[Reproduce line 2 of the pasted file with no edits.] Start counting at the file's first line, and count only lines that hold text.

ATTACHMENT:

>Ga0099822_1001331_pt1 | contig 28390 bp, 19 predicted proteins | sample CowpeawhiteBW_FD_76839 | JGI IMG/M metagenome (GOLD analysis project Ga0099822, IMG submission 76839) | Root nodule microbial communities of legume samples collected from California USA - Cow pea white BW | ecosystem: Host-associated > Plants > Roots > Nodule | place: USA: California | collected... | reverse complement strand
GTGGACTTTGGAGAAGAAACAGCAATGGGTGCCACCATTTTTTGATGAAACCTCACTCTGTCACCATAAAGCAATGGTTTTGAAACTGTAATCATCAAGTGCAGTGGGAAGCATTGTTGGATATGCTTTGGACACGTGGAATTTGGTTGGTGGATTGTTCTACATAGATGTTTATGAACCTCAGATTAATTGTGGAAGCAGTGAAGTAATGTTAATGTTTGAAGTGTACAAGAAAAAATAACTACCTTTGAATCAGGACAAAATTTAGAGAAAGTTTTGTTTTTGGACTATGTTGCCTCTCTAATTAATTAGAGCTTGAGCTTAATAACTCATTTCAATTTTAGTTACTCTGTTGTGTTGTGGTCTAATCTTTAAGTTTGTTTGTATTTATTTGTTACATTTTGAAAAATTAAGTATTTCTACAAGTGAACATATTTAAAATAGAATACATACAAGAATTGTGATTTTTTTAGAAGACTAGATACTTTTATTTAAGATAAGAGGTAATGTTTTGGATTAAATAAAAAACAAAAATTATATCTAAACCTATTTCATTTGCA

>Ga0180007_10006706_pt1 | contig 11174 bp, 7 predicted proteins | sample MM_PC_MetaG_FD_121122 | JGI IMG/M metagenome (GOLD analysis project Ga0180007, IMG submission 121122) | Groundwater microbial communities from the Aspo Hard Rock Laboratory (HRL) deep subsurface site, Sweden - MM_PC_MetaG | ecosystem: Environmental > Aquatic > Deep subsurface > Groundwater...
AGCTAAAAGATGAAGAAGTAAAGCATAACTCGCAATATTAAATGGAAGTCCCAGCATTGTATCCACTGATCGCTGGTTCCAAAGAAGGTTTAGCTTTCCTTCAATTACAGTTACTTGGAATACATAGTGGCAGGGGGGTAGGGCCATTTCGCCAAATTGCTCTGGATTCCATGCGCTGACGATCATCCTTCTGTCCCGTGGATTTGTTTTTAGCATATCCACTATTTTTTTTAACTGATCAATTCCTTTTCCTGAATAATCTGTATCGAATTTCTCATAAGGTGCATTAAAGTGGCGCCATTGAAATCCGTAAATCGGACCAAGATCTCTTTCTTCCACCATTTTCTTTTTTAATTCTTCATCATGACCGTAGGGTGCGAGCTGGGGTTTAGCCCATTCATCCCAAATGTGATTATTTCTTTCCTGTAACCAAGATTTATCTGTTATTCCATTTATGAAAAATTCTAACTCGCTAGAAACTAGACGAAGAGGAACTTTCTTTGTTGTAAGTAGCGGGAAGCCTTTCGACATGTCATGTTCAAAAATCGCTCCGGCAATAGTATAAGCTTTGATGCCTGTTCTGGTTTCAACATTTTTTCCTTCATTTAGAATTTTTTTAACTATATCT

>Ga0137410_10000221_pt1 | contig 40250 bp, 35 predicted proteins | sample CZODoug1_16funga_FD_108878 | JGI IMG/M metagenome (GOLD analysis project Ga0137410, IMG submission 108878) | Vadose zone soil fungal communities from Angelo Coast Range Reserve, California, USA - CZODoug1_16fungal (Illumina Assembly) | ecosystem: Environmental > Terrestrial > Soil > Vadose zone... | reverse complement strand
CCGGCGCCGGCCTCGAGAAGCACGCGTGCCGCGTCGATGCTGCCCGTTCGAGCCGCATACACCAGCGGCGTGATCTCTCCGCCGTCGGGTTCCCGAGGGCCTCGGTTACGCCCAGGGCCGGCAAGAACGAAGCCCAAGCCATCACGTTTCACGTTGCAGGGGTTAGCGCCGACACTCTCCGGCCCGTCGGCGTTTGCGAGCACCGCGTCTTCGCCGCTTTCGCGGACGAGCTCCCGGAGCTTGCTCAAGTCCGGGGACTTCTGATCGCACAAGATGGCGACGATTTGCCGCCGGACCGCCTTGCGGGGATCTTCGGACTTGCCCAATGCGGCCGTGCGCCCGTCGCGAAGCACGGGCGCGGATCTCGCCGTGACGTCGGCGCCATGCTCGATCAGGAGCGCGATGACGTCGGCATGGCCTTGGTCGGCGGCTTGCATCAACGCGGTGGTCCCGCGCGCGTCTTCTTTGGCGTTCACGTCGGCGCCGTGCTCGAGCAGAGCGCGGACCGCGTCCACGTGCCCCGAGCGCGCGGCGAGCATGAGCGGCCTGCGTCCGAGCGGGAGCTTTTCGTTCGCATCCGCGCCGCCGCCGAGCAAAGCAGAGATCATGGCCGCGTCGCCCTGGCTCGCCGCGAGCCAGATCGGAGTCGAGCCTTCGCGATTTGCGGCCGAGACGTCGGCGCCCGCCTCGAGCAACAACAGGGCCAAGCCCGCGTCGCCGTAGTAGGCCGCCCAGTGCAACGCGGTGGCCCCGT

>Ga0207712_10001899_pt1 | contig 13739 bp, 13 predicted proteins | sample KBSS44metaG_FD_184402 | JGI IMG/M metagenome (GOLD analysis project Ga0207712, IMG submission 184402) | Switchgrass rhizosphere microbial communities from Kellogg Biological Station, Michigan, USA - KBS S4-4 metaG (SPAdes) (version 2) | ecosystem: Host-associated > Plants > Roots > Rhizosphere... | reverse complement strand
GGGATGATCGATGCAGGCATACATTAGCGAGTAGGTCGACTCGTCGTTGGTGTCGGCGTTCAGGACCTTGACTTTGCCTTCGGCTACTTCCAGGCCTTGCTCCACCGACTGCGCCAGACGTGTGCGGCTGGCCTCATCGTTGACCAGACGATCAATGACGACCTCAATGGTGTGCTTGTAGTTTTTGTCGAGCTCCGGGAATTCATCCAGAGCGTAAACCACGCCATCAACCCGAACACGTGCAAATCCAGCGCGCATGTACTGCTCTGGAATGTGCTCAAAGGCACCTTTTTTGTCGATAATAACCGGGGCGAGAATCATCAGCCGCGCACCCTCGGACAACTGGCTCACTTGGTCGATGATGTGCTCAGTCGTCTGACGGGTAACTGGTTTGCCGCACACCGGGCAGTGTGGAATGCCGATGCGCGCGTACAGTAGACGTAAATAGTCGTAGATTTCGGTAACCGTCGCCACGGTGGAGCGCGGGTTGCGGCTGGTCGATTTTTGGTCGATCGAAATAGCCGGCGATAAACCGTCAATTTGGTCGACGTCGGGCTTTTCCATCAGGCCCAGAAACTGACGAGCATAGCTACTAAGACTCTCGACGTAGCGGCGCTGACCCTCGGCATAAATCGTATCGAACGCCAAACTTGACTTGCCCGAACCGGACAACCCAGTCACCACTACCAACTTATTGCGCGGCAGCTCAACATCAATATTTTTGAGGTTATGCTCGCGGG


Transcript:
GTGGACTTTGGAGAAGAAACAGCAATGGGTGCCACCATTTTTTGATGAAACCTCACTCTGTCACCATAAAGCAATGGTTTTGAAACTGTAATCATCAAGTGCAGTGGGAAGCATTGTTGGATATGCTTTGGACACGTGGAATTTGGTTGGTGGATTGTTCTACATAGATGTTTATGAACCTCAGATTAATTGTGGAAGCAGTGAAGTAATGTTAATGTTTGAAGTGTACAAGAAAAAATAACTACCTTTGAATCAGGACAAAATTTAGAGAAAGTTTTGTTTTTGGACTATGTTGCCTCTCTAATTAATTAGAGCTTGAGCTTAATAACTCATTTCAATTTTAGTTACTCTGTTGTGTTGTGGTCTAATCTTTAAGTTTGTTTGTATTTATTTGTTACATTTTGAAAAATTAAGTATTTCTACAAGTGAACATATTTAAAATAGAATACATACAAGAATTGTGATTTTTTTAGAAGACTAGATACTTTTATTTAAGATAAGAGGTAATGTTTTGGATTAAATAAAAAACAAAAATTATATCTAAACCTATTTCATTTGCA